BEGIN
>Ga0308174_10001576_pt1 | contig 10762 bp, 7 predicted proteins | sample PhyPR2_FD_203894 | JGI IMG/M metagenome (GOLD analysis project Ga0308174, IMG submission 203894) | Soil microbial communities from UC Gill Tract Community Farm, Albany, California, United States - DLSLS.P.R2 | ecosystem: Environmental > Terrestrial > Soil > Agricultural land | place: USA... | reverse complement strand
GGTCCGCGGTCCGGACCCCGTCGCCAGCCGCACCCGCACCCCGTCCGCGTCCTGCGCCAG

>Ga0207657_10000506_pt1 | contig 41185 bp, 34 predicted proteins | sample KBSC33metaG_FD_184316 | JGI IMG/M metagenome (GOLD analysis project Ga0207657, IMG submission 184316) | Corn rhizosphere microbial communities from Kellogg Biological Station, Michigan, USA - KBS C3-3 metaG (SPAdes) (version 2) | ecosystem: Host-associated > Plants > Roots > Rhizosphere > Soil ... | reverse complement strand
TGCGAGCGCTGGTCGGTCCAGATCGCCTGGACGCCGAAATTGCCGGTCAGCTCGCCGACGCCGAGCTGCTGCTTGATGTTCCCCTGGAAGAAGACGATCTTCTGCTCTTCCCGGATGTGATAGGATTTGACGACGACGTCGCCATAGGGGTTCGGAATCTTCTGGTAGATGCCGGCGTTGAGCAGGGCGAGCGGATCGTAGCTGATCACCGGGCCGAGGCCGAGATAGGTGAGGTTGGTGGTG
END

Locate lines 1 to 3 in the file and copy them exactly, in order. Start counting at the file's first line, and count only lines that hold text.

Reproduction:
>Ga0308174_10001576_pt1 | contig 10762 bp, 7 predicted proteins | sample PhyPR2_FD_203894 | JGI IMG/M metagenome (GOLD analysis project Ga0308174, IMG submission 203894) | Soil microbial communities from UC Gill Tract Community Farm, Albany, California, United States - DLSLS.P.R2 | ecosystem: Environmental > Terrestrial > Soil > Agricultural land | place: USA... | reverse complement strand
GGTCCGCGGTCCGGACCCCGTCGCCAGCCGCACCCGCACCCCGTCCGCGTCCTGCGCCAG

>Ga0207657_10000506_pt1 | contig 41185 bp, 34 predicted proteins | sample KBSC33metaG_FD_184316 | JGI IMG/M metagenome (GOLD analysis project Ga0207657, IMG submission 184316) | Corn rhizosphere microbial communities from Kellogg Biological Station, Michigan, USA - KBS C3-3 metaG (SPAdes) (version 2) | ecosystem: Host-associated > Plants > Roots > Rhizosphere > Soil ... | reverse complement strand